15 Graduate Degrees That Can Help You Earn Over $100K

High Paying College Degrees


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High Paying College Degrees

Hitting the Books for Bucks

While the prospect of going back to school can be exhilarating, it's important to know that the degree you spend time and money on will be financially worth it. You don't want the future, smarter version of yourself mired in debt with few options for paying it off. While there are plenty of graduate degrees that can translate to a heftier paycheck, those contemplating hitting the books again should be considering workforce demand, job competition and more. Read on for graduate degrees that can help you land that six-digit salary.

Look Into the Legal System


According to the Bureau of Labor Statistics (BLS), the 2018 median yearly salary for lawyers is $120,910. Employment seems to be growing as fast as average — estimated to be between 5 and 9 percent from 2016-2026. There are, however, more students graduating from law school than there are jobs available.

Become Dr. You


In other news: Medicine is still a promising career. The BLS predicts that demand for doctors will continue to be higher than average at 13 percent, and the most recent figure for annual median pay is "equal to or greater than $208,000."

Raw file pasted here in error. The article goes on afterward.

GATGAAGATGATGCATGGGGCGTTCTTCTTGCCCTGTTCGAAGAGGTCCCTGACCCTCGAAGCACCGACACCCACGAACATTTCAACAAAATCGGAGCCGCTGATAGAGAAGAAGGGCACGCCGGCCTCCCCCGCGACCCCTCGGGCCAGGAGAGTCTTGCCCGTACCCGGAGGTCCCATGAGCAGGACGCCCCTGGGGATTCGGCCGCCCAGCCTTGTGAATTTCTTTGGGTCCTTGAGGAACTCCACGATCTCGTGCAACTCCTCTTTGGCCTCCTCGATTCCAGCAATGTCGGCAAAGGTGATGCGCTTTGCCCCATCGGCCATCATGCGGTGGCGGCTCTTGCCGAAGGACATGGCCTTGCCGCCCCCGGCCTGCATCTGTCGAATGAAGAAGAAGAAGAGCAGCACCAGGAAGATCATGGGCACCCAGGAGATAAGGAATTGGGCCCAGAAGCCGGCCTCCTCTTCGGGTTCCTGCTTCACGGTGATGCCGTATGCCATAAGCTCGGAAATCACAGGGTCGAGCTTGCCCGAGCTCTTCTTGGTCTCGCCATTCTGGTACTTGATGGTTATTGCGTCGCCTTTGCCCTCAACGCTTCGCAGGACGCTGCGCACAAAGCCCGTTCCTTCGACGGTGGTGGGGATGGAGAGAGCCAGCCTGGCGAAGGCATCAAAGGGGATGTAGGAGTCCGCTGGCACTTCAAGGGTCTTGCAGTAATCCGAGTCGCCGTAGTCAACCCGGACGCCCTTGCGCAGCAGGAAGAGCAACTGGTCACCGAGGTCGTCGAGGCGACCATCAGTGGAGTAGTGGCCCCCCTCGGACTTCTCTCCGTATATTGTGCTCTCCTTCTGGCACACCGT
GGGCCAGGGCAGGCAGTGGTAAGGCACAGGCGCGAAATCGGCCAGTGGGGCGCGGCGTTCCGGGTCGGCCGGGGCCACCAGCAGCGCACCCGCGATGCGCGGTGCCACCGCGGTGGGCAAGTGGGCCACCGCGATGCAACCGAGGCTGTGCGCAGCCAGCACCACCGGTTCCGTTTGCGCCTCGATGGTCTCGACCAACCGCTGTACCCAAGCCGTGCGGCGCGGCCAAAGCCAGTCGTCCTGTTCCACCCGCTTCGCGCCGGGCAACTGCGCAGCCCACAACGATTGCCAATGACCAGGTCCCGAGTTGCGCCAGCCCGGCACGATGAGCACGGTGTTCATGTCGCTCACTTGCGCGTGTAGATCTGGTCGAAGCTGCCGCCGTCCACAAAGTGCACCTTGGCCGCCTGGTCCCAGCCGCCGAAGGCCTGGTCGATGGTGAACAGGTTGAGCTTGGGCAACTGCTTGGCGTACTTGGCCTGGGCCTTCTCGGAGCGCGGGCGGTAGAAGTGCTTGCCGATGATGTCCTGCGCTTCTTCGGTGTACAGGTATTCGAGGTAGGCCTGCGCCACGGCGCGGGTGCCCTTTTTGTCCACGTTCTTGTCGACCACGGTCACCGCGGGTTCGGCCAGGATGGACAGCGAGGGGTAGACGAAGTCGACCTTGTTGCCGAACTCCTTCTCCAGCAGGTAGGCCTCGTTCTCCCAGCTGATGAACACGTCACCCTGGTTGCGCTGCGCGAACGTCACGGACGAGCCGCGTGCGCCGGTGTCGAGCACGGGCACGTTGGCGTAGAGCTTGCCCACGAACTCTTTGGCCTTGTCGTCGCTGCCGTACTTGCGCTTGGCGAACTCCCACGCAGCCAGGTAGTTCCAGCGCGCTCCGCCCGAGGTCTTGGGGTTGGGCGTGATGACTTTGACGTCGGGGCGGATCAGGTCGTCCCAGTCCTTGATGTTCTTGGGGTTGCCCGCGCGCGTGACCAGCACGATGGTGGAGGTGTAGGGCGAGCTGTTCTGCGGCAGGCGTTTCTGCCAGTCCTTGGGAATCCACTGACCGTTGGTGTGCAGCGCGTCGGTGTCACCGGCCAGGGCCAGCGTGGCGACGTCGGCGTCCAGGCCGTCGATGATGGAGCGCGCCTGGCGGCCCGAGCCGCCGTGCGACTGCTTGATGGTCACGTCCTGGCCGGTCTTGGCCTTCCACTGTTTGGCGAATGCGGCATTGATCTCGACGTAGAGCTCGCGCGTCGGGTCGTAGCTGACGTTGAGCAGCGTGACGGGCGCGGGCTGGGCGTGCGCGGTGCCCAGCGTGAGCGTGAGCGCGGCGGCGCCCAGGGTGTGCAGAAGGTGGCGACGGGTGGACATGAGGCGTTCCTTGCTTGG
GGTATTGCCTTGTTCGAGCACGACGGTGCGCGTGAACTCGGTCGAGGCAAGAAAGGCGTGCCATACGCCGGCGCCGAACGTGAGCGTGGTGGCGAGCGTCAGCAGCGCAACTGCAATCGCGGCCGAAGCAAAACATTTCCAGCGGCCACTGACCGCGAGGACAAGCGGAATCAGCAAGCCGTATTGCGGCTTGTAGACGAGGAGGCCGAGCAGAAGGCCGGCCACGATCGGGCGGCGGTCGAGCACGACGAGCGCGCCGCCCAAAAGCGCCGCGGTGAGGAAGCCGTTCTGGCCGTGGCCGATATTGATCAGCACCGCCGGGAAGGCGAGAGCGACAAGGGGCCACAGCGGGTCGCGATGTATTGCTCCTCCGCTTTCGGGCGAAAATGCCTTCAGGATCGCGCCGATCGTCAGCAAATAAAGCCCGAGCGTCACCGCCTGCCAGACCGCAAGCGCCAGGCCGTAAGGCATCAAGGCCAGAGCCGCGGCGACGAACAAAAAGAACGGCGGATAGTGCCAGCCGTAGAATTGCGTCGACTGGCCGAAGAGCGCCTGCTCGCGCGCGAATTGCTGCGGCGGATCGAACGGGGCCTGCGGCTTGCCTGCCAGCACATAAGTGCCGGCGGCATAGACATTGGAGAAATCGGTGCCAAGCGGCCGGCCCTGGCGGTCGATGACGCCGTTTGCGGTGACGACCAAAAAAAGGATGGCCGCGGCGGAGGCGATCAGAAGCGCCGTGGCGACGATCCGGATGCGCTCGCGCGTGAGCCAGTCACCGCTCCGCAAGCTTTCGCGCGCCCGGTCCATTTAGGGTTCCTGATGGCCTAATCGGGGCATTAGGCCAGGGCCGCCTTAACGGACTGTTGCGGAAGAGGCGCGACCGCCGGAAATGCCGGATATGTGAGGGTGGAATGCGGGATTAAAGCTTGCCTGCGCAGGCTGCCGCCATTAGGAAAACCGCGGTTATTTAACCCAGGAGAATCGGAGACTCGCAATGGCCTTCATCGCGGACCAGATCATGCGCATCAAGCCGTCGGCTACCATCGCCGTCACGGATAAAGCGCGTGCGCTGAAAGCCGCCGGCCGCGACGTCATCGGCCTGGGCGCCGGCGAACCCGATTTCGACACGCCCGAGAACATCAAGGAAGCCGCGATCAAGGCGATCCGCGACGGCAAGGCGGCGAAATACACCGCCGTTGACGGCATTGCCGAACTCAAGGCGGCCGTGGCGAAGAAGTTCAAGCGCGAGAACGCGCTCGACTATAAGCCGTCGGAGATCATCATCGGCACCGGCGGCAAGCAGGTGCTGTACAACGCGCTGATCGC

Aspire to C-Level

Business Administration

A business degree can lead to a myriad of interesting careers, but companies large and small and across all sectors need chief executive officers. For CEOs, the median 2018 pay was $104,980, and it's estimated that job growth will be steady, depending on the specific industry.

Nurture Your Inner Nurse

Advanced Nursing

If medicine is calling your name, but being a doctor isn't quite the right fit, look into becoming an advanced practice registered nurse (APRN), the scope of which varies from state to state. In 2018, someone with an advanced nursing degree could expect to make around $114,000 per year, and employment is expected to grow by 31 percent, much faster than average, over the next 10 years.

Tackle Telecommunications

Telecommunications Engineering

Those with an advanced degree in telecommunications engineering can expect to make around $141,000, according to Payscale.com. Telecommunications deals with phone, internet, cable and satellite television, and more. Though the industry is shifting its focus to wireless communications, it's expected to remain strong overall.

Dive Into Electronics

Electrical Engineering

While engineering itself does not require an advanced degree, getting an advanced electrical engineering degree would net you around $100,000 per year after graduation. And, with all such degrees, it's important to be forward-thinking. According to the BLS, whereas the median annual wage for electrical engineers, who tend to work on large-scale electrical systems, was $96,640 in May 2018, the median annual wage for electronics engineers — think small-scale projects like computers and circuits — was $102,700. The latter number excludes computer engineers, who make more with an annual salary of around $115,000.

Build Brighter Smiles